"> We consider an annular superconductor-insulator-superconductor Josephson-junction, with the insulator being a double layer of electron and holes at Abelian fractional quantum Hall states of identical fillings. When the two superconductors gap out the edge modes, the system has a topological ground state degeneracy in the thermodynamic limit akin to the fractional quantum Hall degeneracy on a torus. In the quasi-one-dimensional limit, where the width of the insulator becomes small, the ground state energies are split. We discuss several implications of the topological degeneracy that survive the crossover to the quasi-one-dimensional limit. In particular, the Josephson effect shows a $2\\pi d$-periodicity, where $d$ is the ground state degeneracy in the 2 dimensional limit. We find that at special values of the relative phase between the two superconductors there are protected crossing points in which the degeneracy is not completely lifted. These features occur also if the insulator is a time-reversal-invariant fractional topological insulator. We describe the latter using a construction based on coupled wires. Furthermore, when the superconductors are replaced by systems with an appropriate magnetic order that gap the edges via a spin-flipping backscattering, the Josephson effect is replaced by a spin Josephson effect.\n",
"\n",
"**Hint:** Making a fractional quantum Hall effect by coupling wires\n",
"\n",
"\n",
"### Bonus: Find your own paper to review!\n",
"\n",
"Do you know of another paper that fits into the topics of this week, and you think is good?\n",
"Then you can get bonus points by reviewing that paper instead!"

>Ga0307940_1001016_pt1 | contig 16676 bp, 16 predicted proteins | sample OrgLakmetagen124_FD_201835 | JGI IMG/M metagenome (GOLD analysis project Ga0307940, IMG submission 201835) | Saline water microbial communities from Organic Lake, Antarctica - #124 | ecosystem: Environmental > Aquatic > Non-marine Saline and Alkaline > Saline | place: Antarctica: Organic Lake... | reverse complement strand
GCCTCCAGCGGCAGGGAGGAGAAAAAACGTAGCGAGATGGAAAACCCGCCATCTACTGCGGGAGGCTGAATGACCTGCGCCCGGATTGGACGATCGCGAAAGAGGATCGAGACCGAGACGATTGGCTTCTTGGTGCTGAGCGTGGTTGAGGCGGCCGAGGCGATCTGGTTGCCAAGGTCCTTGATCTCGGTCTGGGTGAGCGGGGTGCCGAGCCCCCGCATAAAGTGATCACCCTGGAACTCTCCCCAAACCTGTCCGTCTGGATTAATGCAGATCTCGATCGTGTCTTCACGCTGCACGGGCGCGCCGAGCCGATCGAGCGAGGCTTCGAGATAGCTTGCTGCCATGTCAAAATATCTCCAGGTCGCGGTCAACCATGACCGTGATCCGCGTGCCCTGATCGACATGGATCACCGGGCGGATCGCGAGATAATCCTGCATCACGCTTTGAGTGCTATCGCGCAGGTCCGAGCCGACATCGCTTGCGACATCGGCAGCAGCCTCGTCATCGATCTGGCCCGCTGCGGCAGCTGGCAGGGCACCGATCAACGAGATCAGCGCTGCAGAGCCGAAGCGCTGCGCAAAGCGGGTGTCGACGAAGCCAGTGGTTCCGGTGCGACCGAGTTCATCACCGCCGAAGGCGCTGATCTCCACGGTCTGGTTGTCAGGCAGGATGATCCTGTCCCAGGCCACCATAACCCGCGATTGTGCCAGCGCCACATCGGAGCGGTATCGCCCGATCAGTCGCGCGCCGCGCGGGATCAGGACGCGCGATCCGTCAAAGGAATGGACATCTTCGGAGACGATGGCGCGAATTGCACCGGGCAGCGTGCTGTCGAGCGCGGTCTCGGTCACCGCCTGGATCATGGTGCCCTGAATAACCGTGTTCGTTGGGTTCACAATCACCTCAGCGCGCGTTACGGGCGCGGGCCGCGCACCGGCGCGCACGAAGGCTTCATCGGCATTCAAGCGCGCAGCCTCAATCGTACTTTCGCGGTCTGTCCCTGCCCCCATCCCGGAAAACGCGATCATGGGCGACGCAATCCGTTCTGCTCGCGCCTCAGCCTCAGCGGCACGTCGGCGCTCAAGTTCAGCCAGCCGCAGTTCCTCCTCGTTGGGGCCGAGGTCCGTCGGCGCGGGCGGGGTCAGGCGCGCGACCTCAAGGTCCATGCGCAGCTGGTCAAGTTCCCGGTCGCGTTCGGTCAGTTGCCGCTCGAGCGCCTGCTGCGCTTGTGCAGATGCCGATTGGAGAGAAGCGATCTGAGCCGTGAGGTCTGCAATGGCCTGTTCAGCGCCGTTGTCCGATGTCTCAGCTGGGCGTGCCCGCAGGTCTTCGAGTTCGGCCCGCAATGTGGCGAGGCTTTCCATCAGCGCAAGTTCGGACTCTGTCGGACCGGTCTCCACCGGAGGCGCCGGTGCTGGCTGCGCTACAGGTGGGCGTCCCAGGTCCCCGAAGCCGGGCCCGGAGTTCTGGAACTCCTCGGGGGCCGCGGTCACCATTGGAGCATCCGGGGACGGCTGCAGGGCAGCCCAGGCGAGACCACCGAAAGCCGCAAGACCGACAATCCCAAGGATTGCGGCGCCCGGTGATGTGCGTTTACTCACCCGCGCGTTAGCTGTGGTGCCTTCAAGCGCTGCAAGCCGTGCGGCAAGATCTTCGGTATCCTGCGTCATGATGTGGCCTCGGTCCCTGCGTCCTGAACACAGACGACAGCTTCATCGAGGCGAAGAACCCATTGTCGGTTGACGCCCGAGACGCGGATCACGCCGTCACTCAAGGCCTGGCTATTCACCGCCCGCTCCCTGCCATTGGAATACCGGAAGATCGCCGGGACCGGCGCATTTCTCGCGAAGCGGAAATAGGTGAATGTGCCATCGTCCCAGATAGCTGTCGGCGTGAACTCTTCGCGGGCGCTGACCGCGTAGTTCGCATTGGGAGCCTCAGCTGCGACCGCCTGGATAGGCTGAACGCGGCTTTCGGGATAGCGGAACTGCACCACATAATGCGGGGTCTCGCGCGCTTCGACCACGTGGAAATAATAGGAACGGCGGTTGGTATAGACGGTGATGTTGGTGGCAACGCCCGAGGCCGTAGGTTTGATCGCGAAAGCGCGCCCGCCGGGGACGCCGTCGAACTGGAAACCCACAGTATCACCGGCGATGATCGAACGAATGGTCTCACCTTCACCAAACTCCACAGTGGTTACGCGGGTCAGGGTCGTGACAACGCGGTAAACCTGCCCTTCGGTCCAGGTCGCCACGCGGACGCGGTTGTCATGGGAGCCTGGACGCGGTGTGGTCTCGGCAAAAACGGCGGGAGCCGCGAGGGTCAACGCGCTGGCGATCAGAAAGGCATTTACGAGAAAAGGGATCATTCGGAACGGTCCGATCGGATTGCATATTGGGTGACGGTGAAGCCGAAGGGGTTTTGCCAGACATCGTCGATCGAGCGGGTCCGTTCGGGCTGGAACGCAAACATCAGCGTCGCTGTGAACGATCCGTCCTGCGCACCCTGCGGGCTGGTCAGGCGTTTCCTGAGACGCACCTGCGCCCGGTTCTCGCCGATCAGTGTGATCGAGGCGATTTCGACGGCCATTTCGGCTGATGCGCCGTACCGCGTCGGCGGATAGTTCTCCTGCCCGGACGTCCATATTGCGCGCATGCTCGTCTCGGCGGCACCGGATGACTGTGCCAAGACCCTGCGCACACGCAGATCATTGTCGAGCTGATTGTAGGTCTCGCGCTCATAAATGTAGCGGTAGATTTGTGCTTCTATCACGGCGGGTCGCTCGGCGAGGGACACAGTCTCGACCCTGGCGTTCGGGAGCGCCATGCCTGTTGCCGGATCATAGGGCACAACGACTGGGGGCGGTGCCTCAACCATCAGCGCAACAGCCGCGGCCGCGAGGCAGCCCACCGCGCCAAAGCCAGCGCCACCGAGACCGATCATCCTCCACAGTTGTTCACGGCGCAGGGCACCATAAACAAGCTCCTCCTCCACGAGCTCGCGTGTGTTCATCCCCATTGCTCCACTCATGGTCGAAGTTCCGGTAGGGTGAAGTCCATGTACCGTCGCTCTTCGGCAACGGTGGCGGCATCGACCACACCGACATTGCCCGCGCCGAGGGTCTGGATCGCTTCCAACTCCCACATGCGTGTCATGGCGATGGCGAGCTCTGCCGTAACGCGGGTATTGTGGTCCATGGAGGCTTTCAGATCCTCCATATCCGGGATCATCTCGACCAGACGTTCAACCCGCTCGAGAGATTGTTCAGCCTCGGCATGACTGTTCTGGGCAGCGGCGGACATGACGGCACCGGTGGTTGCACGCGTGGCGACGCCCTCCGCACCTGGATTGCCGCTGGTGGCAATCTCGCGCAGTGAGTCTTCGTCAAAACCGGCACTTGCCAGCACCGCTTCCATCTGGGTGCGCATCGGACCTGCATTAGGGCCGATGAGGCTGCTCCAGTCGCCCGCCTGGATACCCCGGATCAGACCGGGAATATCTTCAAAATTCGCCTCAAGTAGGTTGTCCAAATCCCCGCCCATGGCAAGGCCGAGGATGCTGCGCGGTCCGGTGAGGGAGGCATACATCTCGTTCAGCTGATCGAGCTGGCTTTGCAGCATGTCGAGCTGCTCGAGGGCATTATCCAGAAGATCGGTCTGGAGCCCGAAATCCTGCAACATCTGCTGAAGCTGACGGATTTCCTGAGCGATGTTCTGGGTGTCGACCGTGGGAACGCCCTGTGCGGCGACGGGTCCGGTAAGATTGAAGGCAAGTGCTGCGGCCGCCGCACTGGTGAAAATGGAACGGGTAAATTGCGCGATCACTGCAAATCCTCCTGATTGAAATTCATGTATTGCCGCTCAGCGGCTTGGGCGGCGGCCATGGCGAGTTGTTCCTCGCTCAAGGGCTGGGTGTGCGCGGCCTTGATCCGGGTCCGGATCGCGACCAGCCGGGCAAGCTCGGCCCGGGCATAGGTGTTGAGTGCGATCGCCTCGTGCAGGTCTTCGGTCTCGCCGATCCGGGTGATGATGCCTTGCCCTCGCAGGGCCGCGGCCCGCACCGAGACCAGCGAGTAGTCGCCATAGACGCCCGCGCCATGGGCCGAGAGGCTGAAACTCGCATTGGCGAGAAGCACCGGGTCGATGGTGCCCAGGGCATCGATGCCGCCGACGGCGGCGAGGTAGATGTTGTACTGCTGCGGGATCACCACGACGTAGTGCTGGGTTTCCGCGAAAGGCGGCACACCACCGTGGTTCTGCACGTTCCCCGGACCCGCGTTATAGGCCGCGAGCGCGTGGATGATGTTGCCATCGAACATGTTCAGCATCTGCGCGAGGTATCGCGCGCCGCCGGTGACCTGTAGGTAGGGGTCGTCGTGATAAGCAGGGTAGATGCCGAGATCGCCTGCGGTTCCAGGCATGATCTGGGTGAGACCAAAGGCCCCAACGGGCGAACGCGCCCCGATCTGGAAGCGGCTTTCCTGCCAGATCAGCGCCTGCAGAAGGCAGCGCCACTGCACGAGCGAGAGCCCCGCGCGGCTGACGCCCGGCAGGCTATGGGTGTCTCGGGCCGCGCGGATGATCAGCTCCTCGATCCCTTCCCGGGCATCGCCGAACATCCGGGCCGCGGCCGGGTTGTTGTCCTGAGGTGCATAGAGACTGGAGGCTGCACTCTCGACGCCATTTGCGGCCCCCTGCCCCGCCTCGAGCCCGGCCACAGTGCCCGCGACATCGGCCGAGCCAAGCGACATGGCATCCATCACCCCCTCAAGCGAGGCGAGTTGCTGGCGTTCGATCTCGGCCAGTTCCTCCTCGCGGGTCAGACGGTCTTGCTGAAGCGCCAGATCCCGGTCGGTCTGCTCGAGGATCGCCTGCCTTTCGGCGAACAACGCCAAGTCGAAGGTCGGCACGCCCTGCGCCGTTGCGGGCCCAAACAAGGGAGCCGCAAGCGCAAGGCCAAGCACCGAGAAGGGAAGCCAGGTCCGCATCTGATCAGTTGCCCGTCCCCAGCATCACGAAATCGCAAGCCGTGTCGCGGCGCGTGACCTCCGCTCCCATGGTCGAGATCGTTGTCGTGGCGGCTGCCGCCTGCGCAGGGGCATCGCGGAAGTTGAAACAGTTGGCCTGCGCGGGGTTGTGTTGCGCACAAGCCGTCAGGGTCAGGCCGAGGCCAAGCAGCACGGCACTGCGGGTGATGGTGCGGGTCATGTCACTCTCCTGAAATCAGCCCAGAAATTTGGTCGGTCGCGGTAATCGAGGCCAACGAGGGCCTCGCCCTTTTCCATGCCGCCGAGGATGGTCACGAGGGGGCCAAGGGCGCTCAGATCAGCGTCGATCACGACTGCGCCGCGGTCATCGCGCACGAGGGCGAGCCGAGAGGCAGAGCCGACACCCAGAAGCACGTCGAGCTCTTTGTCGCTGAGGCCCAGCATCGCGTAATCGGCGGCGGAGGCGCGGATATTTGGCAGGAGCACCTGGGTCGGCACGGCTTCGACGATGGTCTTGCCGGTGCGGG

]
},
{
"cell_type": "code",
"execution_count": 2,
"metadata": {},
"outputs": [
{
"data": {
"application/vnd.edx.olxml+xml": "\n Simulation results\n \n \n \n \n This is a self-assessment problem, and you should estimate how much you have done.\n\nPlease do not just give yourself points: the course grading policy does allow you to skip the simulations completely and still pass the course.\n\nConsider this grade also a way to providing information to us. Are we going too fast? Are the tasks too hard?\n\nIf you didn't manage to get some part done, feel free to ask for advice in discussions.\n\nIn the text entry field just leave a link to your notebooks.\n\nBut there's also a much better use for them: go to the discussion below and share the notebooks also with your colleagues.\n \n 0\n \n What is the fraction of the tasks that you were able to accomplish? \n \n \n \n \n \n \n \n ",
"text/html": [
"

MoocSelfAssessment description

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"

In the live version of the course, you would need to share your solution and grade yourself.

"
],
"text/plain": [
""
]
},
"execution_count": 2,
"metadata": {},
"output_type": "execute_result"
}
],
"source": [
"MoocSelfAssessment()"
]
},
{
"cell_type": "markdown",
"metadata": {},
"source": [
"**Do you have questions about what you read? Would you like to suggest other papers? Tell us:**"
]
},
{
"cell_type": "code",
"execution_count": 3,
"metadata": {},
"outputs": [
{
"data": {
"application/vnd.edx.olxml+xml": "",
"text/html": [
"

Discussion Many-body topology is available in the EdX version of the course.